Kendrick Lamar - To Pimp a Butterfly

Earlier this week, Kendrick Lamar released his much anticipated and long-awaited follow up to “good kid, m.A.A.d city,” called “To Pimp a Butterfly.” The album has been showered with early praise. Lamar has done a few interviews, including this one in the New York Times that situates him among “prophetic witnesses” like Sam Cooke, Marvin Gaye, and Curtis Mayfield.

I’ve listened to the album a handful of times in the last couple of days and it has yet to lose its effect. Albums (or films, or books, or really anything) that are highly anticipated often don’t live up to the hype. There have been only a few moments in the last few years when something I have high expectations for ends up meeting and surpassing those expectations. After whetting my appetite earlier this year with “Blacker the Berry” and “Untitled” (performed only on Colbert Report), Lamar has accomplished a rare and difficult feat; his album has met and surpassed high expectations.

Aesthetically, the album delivers. Lamar invites legends like George Clinton, flows over beats by Flying Lotus, invites sublime singers like Lalah Hathaway, samples Sufjan Stevens and brings in some of the best jazz riffs I’ve heard in hip hop in a while. The album is well-balanced, it ebbs and flows to keep your attention but doesn’t seem to compromise in production quality. Each track stands well on its own but is elevated as an ensemble album.

But that is only the honey with which Lamar attracts the listener. Behind this beautiful music is the story of Kendrick Lamar in the last few years. His battles with depression, survivor’s guilt, success, fame and the strong weight of responsibility as he has become more famous and more powerful. Lamar is the post-modern artist we’ve been blessed with. Like James Baldwin in his time, Lamar struggles out loud with the contradictions in his life. With his inability to draw a clear narrative arc through his upbringing in Compton and now his new found success as an internationally touring artist. And like Baldwin, and Langston Hughes and other worthy comparisons, Lamar expresses all of these feelings in his poetry. And like those predecessors, Lamar isn’t interested in distancing himself from his upbringing, even though his life now couldn’t be any more different. Lamar is trying, with all his might, to take what he’s been given, think and write critically about what that means for him, for his community, and come up with some answers about how he can bring all this back together. The prophetic preachers of soul and hip hop’s past have been fighting this battle from the pulpit of fame for generations.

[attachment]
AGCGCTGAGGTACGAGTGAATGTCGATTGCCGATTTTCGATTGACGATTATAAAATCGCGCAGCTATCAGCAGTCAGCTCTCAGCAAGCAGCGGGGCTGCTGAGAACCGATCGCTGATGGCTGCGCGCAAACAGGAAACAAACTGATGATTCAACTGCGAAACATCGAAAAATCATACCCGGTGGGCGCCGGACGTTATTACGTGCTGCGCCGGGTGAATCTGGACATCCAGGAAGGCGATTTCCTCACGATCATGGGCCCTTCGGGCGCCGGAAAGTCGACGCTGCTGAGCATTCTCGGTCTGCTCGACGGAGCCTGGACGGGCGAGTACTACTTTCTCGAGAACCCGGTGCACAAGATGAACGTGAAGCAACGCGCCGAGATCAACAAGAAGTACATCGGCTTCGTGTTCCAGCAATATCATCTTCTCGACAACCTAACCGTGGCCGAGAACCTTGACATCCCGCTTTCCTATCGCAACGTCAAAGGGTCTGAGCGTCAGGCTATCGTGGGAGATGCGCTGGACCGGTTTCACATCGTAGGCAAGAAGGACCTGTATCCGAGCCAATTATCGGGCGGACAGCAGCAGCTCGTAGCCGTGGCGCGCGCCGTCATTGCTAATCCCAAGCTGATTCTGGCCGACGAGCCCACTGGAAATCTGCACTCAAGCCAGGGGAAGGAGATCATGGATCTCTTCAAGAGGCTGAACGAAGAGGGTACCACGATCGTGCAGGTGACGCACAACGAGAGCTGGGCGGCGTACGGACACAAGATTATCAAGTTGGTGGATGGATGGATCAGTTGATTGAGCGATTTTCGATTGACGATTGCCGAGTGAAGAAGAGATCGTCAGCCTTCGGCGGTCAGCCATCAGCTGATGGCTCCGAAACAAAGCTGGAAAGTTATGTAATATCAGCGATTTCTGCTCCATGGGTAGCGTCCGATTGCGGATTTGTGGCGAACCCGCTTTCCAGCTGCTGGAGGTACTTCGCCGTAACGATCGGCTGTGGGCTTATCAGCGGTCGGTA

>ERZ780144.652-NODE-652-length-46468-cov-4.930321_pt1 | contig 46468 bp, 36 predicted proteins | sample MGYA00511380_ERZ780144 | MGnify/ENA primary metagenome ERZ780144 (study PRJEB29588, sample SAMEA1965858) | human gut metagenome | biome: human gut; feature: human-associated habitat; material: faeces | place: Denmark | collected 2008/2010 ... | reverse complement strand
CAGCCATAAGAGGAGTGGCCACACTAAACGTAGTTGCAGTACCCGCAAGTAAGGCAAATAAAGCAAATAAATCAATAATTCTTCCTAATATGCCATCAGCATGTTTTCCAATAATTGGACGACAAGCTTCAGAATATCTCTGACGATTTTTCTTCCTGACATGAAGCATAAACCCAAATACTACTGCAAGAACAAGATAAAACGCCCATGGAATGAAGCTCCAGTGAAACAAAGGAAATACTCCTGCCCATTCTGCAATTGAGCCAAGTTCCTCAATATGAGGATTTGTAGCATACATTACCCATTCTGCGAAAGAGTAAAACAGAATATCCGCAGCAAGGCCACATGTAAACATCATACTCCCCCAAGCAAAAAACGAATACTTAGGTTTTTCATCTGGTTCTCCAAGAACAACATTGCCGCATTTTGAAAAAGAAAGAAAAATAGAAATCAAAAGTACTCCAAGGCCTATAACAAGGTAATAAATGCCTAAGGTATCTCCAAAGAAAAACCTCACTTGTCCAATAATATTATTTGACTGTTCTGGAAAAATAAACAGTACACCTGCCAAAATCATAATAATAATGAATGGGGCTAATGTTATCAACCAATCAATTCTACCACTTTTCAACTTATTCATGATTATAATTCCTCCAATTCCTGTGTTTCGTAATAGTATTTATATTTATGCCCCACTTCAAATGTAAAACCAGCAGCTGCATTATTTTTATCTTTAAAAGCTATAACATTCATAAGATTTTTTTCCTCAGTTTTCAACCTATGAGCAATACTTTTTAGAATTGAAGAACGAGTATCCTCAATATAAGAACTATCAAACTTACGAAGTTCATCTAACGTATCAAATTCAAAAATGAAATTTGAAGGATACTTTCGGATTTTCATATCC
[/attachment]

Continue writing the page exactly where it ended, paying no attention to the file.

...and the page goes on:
This album has signs of maturity that were not present in “good kid, m.A.A.d city.” If that album was a day in the life of 25 year old Lamar, this album is deeper look at a young adult coming to terms with growing up. He struggles, at once, with being a hypocrite, but also needing to build self-confidence to survive in a competitive world. These struggles are not too different from what Kanye West has been going through in recent years. But Kanye’s resolution has been different. His focus has been on high art and on high culture. Kendrick, on the other hand, is squarely situated in popular culture. For my money, I’d much rather hear a man describe his struggle for meaning in every day life than trying to find meaning in some higher, more philosophical milieu.